Understanding what your senior loved one with dementia is trying to say when they ask to “go home” is a critical first step. However, there are also tips from dementia care experts that can help you to satisfy their underlying needs.

For example, the article, WHEN SOMEONE WITH ALZHEIMER’S SAYS I WANT TO GO HOME: 3 WAYS TO RESPONDprovides helpful ways to react to this common request. Examples include:

  • Providing reassurance and comfort to validate their needs – Respond in a calm and assuring manner that validates their needs and feelings. This will help them feel understood and supported. Try holding their hand, giving them a hug, telling them you love them, or giving them a stuffed animal to hold. Each senior with dementia will have their own unique way of being comforted.
  •  Avoiding logical explanations and attempts to reason with them – Attempting to reason with a loved one with middle or late stage dementia is doomed to failure. In fact, it will likely serve to make them more frustrated and agitated. They might feel that you are not listening or are preventing them from doing what they want, which will only add to their anxiety.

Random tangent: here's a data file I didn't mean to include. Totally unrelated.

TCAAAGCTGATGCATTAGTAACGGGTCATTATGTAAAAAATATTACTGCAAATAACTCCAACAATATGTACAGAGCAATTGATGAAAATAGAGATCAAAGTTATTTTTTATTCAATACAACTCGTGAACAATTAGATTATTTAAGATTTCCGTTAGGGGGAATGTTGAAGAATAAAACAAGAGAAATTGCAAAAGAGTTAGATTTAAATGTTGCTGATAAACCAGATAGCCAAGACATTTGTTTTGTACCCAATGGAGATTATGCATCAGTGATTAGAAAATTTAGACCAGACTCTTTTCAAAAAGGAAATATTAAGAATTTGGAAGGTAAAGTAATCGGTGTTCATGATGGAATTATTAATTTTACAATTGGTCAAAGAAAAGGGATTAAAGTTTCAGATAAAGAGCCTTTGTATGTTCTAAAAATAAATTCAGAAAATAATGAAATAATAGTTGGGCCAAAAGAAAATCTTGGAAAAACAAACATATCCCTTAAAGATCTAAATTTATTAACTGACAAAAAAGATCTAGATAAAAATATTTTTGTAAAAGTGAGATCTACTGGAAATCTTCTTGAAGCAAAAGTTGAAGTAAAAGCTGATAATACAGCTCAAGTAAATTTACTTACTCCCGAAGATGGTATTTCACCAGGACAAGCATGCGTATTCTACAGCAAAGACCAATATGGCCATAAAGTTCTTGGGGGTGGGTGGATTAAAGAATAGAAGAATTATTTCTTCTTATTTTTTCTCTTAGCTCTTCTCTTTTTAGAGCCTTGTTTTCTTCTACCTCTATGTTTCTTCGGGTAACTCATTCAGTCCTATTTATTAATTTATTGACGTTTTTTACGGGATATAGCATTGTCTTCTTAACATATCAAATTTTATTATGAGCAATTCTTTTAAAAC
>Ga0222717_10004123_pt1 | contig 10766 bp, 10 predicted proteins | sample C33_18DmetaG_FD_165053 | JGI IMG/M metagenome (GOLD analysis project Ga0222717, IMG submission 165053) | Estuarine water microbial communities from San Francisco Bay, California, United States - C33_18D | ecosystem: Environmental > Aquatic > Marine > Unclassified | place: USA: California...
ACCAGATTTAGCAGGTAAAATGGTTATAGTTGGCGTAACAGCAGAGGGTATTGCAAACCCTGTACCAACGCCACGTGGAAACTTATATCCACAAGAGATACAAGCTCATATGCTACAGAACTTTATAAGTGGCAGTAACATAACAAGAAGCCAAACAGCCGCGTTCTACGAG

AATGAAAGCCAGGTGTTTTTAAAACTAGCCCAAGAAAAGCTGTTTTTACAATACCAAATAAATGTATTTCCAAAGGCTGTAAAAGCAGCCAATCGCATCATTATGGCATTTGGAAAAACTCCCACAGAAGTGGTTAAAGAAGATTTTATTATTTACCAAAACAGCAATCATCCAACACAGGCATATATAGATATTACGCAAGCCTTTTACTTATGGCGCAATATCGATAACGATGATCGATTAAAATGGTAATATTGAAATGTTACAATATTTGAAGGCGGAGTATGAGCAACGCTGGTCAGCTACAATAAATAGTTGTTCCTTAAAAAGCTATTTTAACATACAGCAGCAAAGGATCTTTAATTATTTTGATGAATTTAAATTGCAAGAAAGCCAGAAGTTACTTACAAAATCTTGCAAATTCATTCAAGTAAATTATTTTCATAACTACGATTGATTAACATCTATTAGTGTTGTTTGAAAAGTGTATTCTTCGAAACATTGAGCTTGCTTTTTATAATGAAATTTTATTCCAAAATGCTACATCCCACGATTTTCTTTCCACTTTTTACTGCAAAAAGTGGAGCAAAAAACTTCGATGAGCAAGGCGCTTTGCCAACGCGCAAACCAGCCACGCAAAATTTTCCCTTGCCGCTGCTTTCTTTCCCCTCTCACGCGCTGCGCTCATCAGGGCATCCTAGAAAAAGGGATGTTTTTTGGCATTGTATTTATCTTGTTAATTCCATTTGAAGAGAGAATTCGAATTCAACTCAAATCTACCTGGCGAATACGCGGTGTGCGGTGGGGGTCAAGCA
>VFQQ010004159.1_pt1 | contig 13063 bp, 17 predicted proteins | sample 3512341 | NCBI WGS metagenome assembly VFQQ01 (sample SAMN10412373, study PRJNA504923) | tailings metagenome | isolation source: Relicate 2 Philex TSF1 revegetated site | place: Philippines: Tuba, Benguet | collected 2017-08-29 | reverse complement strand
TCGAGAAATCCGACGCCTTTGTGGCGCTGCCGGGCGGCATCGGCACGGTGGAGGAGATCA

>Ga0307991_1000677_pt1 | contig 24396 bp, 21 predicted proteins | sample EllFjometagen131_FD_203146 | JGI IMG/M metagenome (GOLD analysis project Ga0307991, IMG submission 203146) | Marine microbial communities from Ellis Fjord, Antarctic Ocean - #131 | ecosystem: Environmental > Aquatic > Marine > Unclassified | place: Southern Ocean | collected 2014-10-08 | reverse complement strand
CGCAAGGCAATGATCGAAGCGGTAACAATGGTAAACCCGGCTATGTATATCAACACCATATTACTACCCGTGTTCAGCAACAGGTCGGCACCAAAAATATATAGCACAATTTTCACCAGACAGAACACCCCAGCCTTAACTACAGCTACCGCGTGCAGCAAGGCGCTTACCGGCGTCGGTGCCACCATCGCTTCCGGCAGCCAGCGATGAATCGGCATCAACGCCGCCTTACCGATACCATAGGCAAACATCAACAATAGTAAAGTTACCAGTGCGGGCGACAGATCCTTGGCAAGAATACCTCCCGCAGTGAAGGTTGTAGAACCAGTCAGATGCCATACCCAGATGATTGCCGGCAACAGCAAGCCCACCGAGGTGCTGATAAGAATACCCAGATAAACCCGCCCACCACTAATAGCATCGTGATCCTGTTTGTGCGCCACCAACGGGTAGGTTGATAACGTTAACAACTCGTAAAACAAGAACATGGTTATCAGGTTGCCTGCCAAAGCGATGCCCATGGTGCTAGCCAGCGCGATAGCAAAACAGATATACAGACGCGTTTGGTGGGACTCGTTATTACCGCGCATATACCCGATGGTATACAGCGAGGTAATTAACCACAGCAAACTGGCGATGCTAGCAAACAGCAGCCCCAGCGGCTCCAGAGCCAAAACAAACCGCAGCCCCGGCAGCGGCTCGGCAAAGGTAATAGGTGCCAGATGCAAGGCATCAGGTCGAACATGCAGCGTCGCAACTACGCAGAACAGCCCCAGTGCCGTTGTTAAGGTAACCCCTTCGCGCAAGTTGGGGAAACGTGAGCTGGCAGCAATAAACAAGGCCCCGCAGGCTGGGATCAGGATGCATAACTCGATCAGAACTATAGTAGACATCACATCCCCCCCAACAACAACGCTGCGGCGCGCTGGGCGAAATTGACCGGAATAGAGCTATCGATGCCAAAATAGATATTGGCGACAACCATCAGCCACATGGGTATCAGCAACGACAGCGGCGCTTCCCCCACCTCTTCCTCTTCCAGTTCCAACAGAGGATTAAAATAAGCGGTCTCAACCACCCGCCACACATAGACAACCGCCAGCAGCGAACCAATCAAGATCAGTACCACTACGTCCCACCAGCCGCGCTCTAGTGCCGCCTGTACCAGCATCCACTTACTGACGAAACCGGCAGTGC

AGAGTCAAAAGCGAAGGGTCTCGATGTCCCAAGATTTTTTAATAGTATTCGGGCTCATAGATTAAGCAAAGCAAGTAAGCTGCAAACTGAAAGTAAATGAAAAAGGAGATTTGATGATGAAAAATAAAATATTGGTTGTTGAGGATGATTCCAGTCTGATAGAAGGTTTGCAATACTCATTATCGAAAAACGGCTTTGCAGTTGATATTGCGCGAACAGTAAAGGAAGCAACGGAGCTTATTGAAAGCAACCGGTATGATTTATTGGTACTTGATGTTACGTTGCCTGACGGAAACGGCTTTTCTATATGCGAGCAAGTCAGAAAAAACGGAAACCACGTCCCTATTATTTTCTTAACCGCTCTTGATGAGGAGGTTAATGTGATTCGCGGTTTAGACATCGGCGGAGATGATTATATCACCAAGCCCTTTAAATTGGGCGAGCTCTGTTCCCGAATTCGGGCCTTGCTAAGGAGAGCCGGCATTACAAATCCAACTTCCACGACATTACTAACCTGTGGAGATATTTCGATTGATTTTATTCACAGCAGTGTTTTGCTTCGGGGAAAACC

• Using the validate, redirect and distract method – This technique, used by dementia care therapy professionals, can be helpful in taking your senior loved one’s focus off of “going home.” First, validate their request by saying something like. “Of course, Mom, we will go home as soon as I take care of a couple of things.” Then redirect their attention to something pleasant such as a beautiful bouquet of flowers, singing birds outside or asking about what they had for lunch that day. Finally, you can distract them from their request to go home with activities that they might enjoy such as listening to musiclooking through an old photo album or reading from your loved one’s favorite book or poem from their earlier days.

Crystal adds, “Above all, try not to feel frustrated or guilty. The fact is you are doing the best you can. Your senior loved one is living with dementia and they no longer have full control over what they say or do. Continue to care for them with compassion and understanding and take good care of yourself as well. Always remember, your life is very important, too!”